Gerard Elson wins Young Bookseller of the Year
St Kilda staff member Gerard Elson was named Young Bookseller of the Year at the 2015 ABA Conference last night. We’re enormously proud.
Here, he tells us his favourite books to handsell and why publishers must continue to be ‘daring’.
What are your favourite books to handsell to customers?
Two books I always enjoy sending to good homes are Katherine Dunn’s Geek Love and Sarah Bakewell’s genial but sagacious biography of Michel de Montaigne: How to Live: A Life of Montaigne in One Question and Twenty Attempts at an Answer. Dunn’s novel is sui generis among modern American fiction yet never quite gained the foothold on the popular consciousness it deserved, while Bakewell’s biography is a charming and clear-sighted primer on one of the most influential – and delightful! – writers who ever lived: the 16th century French nobleman-turned-spelunker-of-the-self who (arguably) first put the ‘I’ in ‘non-fiction’ in any meaningful way. Witold Gombrowicz’s Diary is another book I’m forever entreating the right customers to read.
More recently, I’ve loved connecting readers with John Darnielle’s Wolf in White Van, Deborah Levy’s slim but weighty volume Things I Don’t Want to Know, Elena Ferrante’s astonishing Neapolitan novels, Antonio Muñoz Molina’s equally jaw-slackening Spanish civil war epic In the Night of Time and my friend and colleague A.S. Patrić’s Black Rock White City.
What’s the most memorable thing to happen to you in a bookshop?
Working in St Kilda, there have been many – some of them too salacious or distressing to repeat. I’ll decline the easy route of the celebrity anecdote and instead recall the day a dust-caked and grizzled old timer with a face John Ford would’ve loved lumbered up to me, thumped his heavy, callused hands on the counter and, fixing me with a bugged and bloodshot eye, drawled, ‘Where’s ‘ya gold prospectin’ section, matey?’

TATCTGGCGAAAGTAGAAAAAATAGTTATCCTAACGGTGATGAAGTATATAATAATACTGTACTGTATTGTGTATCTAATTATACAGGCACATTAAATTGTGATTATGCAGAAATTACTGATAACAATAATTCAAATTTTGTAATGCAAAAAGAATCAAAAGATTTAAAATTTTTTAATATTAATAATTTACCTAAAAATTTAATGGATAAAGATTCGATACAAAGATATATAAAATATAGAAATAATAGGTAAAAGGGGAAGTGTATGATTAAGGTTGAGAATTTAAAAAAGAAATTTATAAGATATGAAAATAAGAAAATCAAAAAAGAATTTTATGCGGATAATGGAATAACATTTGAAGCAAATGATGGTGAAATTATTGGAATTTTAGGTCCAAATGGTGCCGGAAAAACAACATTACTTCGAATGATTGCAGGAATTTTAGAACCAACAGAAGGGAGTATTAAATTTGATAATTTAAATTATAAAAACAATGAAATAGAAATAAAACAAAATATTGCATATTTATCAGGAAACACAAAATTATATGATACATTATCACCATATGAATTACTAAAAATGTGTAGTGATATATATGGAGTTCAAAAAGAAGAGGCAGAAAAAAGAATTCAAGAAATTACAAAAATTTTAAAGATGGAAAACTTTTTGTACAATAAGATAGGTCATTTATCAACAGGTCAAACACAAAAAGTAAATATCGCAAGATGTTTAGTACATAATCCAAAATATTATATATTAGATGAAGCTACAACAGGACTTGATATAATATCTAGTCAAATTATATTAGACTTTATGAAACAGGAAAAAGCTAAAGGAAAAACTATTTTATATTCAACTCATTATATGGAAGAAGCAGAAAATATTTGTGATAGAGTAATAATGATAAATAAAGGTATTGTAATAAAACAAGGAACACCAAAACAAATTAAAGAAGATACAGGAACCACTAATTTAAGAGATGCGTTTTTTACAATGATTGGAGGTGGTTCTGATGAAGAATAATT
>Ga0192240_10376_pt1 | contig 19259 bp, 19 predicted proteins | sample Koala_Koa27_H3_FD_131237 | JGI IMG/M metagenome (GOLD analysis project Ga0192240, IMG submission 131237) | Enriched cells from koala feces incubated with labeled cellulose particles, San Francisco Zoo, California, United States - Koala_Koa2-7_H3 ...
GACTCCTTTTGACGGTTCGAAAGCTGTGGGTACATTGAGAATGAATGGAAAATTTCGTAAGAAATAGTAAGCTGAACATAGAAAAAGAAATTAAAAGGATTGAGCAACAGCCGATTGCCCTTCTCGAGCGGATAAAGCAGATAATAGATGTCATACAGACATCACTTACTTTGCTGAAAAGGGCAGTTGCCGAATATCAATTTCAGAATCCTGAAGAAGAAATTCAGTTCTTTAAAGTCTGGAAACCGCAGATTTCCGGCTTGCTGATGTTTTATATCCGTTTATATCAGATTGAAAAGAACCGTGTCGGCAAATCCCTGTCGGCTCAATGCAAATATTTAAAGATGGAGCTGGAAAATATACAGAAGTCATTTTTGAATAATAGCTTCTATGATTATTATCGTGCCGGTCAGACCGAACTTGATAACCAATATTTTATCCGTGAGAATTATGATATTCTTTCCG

Who’s one of the most important authors you’ve ever read?
Montaigne really had a huge impact on me when I began reading him intently about four or five years ago; his famous sceptical remark, ‘Que sçay-je?’ (‘What do I know?’) somehow permissioned me as both an aspiring writer and indeed a human being to be okay with dwelling in doubt, equivocation and ambiguity. Keats’ idea of negative capability is similarly resonant to me.
I’ve long been suspicious of all things and people resolute and unbudging – a holdover, perhaps, from a Catholic education. But then again, intransigent rationalists freak me out almost as much as anti-abortion campaigners and suicide bombers, so who knows? I suppose I just flinch from anyone unreceptive to outside influence. Montaigne’s ability to question received wisdoms, quite radical in its day, and to hold every thought, however trivial, up to the light and examine all its facets has played a major part in developing the sense of fertile uncertainty I try as best I can to meet the world with.
How do you envision the future of bookselling?
The critical advantage that bricks-and-mortar bookstores have over retailers like Amazon and its dubious subsidiaries, and that ebook thing, are the relationships we form with customers. And, at the end of the day, booksellers are proselytisers for the church of literature – books form our pantheon – and no-one wants to feel like a shill by preaching through gritted teeth about some false idol. So, we need good books. Publishers must continue to produce bold and wonderful books, to be daring in their lists. For bookselling as we know it to remain culturally viable, publishers need to keep booksellers’ faith alive – encourage us to spread the word! – by engendering a rich and heterogeneous literary culture.
Gerard Elson works as a bookseller at Readings St Kilda.